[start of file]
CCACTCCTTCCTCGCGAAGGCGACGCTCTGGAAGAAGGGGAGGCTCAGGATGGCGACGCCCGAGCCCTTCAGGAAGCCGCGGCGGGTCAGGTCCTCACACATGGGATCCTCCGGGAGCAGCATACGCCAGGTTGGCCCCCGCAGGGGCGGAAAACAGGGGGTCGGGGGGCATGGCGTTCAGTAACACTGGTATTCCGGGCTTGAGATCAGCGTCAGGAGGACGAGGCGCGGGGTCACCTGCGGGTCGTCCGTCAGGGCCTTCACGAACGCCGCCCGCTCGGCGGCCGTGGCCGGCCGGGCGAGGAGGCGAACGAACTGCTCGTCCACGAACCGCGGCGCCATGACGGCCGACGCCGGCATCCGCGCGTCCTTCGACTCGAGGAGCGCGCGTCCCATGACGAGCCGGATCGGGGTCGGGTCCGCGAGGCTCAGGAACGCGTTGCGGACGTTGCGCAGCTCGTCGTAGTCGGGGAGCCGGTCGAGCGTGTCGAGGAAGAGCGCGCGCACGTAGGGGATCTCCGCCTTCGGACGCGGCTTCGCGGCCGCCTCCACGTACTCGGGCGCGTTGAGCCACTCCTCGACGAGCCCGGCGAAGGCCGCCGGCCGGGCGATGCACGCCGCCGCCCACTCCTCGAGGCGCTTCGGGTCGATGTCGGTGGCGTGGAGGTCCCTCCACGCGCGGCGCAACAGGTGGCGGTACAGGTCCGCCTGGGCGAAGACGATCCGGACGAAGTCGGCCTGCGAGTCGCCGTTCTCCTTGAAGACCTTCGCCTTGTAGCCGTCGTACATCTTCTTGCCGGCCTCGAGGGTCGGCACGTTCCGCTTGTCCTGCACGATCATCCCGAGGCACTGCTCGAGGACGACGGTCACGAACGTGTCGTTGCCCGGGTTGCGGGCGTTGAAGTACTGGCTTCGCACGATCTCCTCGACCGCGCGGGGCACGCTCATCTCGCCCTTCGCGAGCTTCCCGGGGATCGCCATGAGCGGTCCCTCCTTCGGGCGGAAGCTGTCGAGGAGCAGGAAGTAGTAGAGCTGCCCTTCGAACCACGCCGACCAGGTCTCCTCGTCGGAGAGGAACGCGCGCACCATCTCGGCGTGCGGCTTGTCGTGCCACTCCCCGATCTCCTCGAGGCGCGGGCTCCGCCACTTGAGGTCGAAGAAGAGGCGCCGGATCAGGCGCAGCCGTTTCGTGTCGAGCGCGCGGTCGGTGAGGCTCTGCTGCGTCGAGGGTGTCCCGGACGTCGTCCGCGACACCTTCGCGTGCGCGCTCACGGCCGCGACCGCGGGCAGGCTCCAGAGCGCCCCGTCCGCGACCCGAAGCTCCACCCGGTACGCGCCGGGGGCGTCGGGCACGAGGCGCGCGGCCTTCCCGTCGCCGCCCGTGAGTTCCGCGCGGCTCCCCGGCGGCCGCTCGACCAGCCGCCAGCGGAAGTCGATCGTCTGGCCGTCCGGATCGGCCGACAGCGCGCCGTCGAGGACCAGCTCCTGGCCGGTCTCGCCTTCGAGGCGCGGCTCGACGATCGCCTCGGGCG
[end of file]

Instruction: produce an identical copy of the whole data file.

CCACTCCTTCCTCGCGAAGGCGACGCTCTGGAAGAAGGGGAGGCTCAGGATGGCGACGCCCGAGCCCTTCAGGAAGCCGCGGCGGGTCAGGTCCTCACACATGGGATCCTCCGGGAGCAGCATACGCCAGGTTGGCCCCCGCAGGGGCGGAAAACAGGGGGTCGGGGGGCATGGCGTTCAGTAACACTGGTATTCCGGGCTTGAGATCAGCGTCAGGAGGACGAGGCGCGGGGTCACCTGCGGGTCGTCCGTCAGGGCCTTCACGAACGCCGCCCGCTCGGCGGCCGTGGCCGGCCGGGCGAGGAGGCGAACGAACTGCTCGTCCACGAACCGCGGCGCCATGACGGCCGACGCCGGCATCCGCGCGTCCTTCGACTCGAGGAGCGCGCGTCCCATGACGAGCCGGATCGGGGTCGGGTCCGCGAGGCTCAGGAACGCGTTGCGGACGTTGCGCAGCTCGTCGTAGTCGGGGAGCCGGTCGAGCGTGTCGAGGAAGAGCGCGCGCACGTAGGGGATCTCCGCCTTCGGACGCGGCTTCGCGGCCGCCTCCACGTACTCGGGCGCGTTGAGCCACTCCTCGACGAGCCCGGCGAAGGCCGCCGGCCGGGCGATGCACGCCGCCGCCCACTCCTCGAGGCGCTTCGGGTCGATGTCGGTGGCGTGGAGGTCCCTCCACGCGCGGCGCAACAGGTGGCGGTACAGGTCCGCCTGGGCGAAGACGATCCGGACGAAGTCGGCCTGCGAGTCGCCGTTCTCCTTGAAGACCTTCGCCTTGTAGCCGTCGTACATCTTCTTGCCGGCCTCGAGGGTCGGCACGTTCCGCTTGTCCTGCACGATCATCCCGAGGCACTGCTCGAGGACGACGGTCACGAACGTGTCGTTGCCCGGGTTGCGGGCGTTGAAGTACTGGCTTCGCACGATCTCCTCGACCGCGCGGGGCACGCTCATCTCGCCCTTCGCGAGCTTCCCGGGGATCGCCATGAGCGGTCCCTCCTTCGGGCGGAAGCTGTCGAGGAGCAGGAAGTAGTAGAGCTGCCCTTCGAACCACGCCGACCAGGTCTCCTCGTCGGAGAGGAACGCGCGCACCATCTCGGCGTGCGGCTTGTCGTGCCACTCCCCGATCTCCTCGAGGCGCGGGCTCCGCCACTTGAGGTCGAAGAAGAGGCGCCGGATCAGGCGCAGCCGTTTCGTGTCGAGCGCGCGGTCGGTGAGGCTCTGCTGCGTCGAGGGTGTCCCGGACGTCGTCCGCGACACCTTCGCGTGCGCGCTCACGGCCGCGACCGCGGGCAGGCTCCAGAGCGCCCCGTCCGCGACCCGAAGCTCCACCCGGTACGCGCCGGGGGCGTCGGGCACGAGGCGCGCGGCCTTCCCGTCGCCGCCCGTGAGTTCCGCGCGGCTCCCCGGCGGCCGCTCGACCAGCCGCCAGCGGAAGTCGATCGTCTGGCCGTCCGGATCGGCCGACAGCGCGCCGTCGAGGACCAGCTCCTGGCCGGTCTCGCCTTCGAGGCGCGGCTCGACGATCGCCTCGGGCG